But the piece I love is, why not dance to other people’s music and learning to do that? So rather than bringing the music I would have as a leader, how do I learn to be agile in the moment with other people’s music? We’ll be able to adapt and move to that music. And therefore we do a lot of work around gravitas, prominence, executive presence, and teaching people from an early age, how to have more impact in the vocal, physical, and also mental in terms of how they come across. So those are the three things. Purpose, why we do stuff, how we do it, and then the presence is how we show up.
Steve Rush: I love it, yeah. Really simple. But actually, they’re all aligned, aren’t they?
Colin Hunter: Yeah, if you get one of them wrong, it has a knock-on effect, like all systems on the other ones.
Steve Rush: Coming back to your identity piece, that kind of sits in the middle because it gives permission, I suppose, to delve into purpose and also permission to how you show up. And we can change that identity by the shifting label that we wear, right?
Colin Hunter: Yeah, I’d love that. I mean, it’s a bit of, “Tonight Matthew”, Matthew, for those, you know, there’s a program in the UK where people go on and say, tonight, Matthew, I am going to be, but actually with the use of the Actorsis given me a lot of work to say, how do I adopt an identity and how do I live and breathe it? And how do I learn to be authentic in that new version? And I think that’s one of my other biggest challenges is authenticity is normally given as an excuse by somebody who say, well, this is how I am. I’m not going to change, but authenticity, Herminia Ibarra, London Business School says, authenticity is something that adapts and dresses, different circumstances you face. And therefore tonight, Matthew, I’m going to be this to try and develop something. That’s going to be my future identity and my authenticity.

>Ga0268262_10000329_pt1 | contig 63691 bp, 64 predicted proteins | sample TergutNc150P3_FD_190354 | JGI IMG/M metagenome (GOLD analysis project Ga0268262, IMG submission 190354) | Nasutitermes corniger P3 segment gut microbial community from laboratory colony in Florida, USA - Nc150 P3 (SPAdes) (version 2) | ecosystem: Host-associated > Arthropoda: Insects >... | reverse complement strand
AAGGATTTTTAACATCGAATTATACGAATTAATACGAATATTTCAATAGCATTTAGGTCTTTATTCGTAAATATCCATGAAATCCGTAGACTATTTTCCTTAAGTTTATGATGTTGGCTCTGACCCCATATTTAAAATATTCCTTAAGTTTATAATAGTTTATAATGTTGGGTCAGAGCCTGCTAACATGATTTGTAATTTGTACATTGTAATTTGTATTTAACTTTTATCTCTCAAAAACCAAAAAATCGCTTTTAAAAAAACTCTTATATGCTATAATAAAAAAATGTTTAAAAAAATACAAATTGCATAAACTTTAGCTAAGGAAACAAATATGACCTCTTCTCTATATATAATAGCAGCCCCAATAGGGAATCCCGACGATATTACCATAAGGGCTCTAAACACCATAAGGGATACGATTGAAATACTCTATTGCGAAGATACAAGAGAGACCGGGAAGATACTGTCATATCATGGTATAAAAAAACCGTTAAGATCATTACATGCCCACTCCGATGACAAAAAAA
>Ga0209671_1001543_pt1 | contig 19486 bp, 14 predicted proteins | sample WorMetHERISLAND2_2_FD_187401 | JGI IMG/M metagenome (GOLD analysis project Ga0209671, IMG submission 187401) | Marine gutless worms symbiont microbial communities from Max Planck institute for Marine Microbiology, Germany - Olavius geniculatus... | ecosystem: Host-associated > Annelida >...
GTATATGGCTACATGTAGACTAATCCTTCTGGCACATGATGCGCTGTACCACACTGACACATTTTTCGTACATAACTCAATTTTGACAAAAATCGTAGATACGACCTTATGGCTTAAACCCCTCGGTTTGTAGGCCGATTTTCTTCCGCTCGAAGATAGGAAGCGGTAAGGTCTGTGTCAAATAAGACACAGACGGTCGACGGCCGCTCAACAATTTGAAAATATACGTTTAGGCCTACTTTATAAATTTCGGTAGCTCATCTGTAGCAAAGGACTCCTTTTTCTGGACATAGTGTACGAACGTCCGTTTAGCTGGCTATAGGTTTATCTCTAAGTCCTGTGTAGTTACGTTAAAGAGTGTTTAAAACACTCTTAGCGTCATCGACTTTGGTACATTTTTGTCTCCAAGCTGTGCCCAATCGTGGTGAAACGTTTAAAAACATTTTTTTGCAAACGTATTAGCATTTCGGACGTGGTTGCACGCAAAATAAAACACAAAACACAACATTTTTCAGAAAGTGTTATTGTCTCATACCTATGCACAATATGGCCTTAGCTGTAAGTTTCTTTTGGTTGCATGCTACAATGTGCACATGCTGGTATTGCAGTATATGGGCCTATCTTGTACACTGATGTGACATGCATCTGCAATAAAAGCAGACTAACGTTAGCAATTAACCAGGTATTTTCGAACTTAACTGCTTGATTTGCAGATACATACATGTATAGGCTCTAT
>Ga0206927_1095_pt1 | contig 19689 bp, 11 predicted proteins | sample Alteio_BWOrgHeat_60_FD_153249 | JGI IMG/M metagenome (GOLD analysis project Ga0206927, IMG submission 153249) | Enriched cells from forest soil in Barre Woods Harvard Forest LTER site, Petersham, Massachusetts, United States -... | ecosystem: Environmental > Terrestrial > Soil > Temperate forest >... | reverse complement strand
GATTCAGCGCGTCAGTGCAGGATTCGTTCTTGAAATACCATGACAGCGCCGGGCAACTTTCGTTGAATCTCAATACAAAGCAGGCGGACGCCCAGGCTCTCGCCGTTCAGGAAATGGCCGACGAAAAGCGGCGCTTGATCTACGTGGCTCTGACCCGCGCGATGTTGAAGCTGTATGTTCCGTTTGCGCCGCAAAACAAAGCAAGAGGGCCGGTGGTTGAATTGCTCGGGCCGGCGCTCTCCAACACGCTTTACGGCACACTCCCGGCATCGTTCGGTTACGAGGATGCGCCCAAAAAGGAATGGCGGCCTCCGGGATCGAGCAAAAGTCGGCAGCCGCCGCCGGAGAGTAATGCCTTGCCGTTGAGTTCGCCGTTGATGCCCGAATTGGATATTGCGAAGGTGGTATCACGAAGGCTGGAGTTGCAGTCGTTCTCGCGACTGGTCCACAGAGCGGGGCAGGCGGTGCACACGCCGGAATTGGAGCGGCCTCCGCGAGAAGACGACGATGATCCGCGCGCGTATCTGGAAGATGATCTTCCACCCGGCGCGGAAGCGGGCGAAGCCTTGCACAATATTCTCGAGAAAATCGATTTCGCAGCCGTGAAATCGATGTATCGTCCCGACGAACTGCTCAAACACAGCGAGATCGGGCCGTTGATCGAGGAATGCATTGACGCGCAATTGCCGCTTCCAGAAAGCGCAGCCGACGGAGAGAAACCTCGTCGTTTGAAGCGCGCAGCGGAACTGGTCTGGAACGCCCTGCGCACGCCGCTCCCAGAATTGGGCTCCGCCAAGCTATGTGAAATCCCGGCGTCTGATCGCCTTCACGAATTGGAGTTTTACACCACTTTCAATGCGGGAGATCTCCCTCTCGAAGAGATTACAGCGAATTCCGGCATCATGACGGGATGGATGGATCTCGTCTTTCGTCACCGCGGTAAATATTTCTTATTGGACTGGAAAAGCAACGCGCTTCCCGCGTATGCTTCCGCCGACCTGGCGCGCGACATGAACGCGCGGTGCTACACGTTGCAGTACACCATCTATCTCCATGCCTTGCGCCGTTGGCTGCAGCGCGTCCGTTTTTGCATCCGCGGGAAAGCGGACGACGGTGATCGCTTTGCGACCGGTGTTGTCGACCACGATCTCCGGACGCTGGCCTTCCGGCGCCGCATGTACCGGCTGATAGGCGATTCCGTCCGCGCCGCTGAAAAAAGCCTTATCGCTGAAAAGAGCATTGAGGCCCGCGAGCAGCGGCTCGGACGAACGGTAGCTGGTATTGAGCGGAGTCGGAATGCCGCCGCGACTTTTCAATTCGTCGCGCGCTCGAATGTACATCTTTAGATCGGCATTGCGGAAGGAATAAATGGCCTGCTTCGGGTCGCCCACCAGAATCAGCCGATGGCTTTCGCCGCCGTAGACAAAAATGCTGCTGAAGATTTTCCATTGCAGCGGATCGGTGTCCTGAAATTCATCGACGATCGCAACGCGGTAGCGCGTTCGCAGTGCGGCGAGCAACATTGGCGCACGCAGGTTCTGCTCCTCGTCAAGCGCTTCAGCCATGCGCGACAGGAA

Steve Rush: Yeah, very much so. So, one of the things I’ve seen about the work that you’ve had is that you’re not afraid to challenge some of the traditional status quo of how we perceive leadership and leadership styles has been written about and quoted about for many years in different guises. You’ve reframed some of those, and you have your own full leadership styles now. And I wonder if you could share those with our listeners?
Colin Hunter: Yeah, and I love this because it fits into the hero’s journey. So, whether you’re a Lord of The Rings fan or everything else that goes into Harry Potter, whatever your choices is. We talk about leaders, need followers, followers need leaders. So, the first system is, we describe it as how do I get engaged connections? How do I get followers to follow me? And how do I be impactful in that? And we call this the host. So, if you imagine a host at a dinner party or a host in terms of relationships, most of us only worry about our relationships on networks, our teams, either we’ve lost a job or we need to recruit, we need to hire and we don’t pay attention to them. So, the first one is, about how I creates psychological safety? And how I create real difference diversity, inclusion, in my network? So that I’m not sitting in an echo chamber listening to my own thoughts.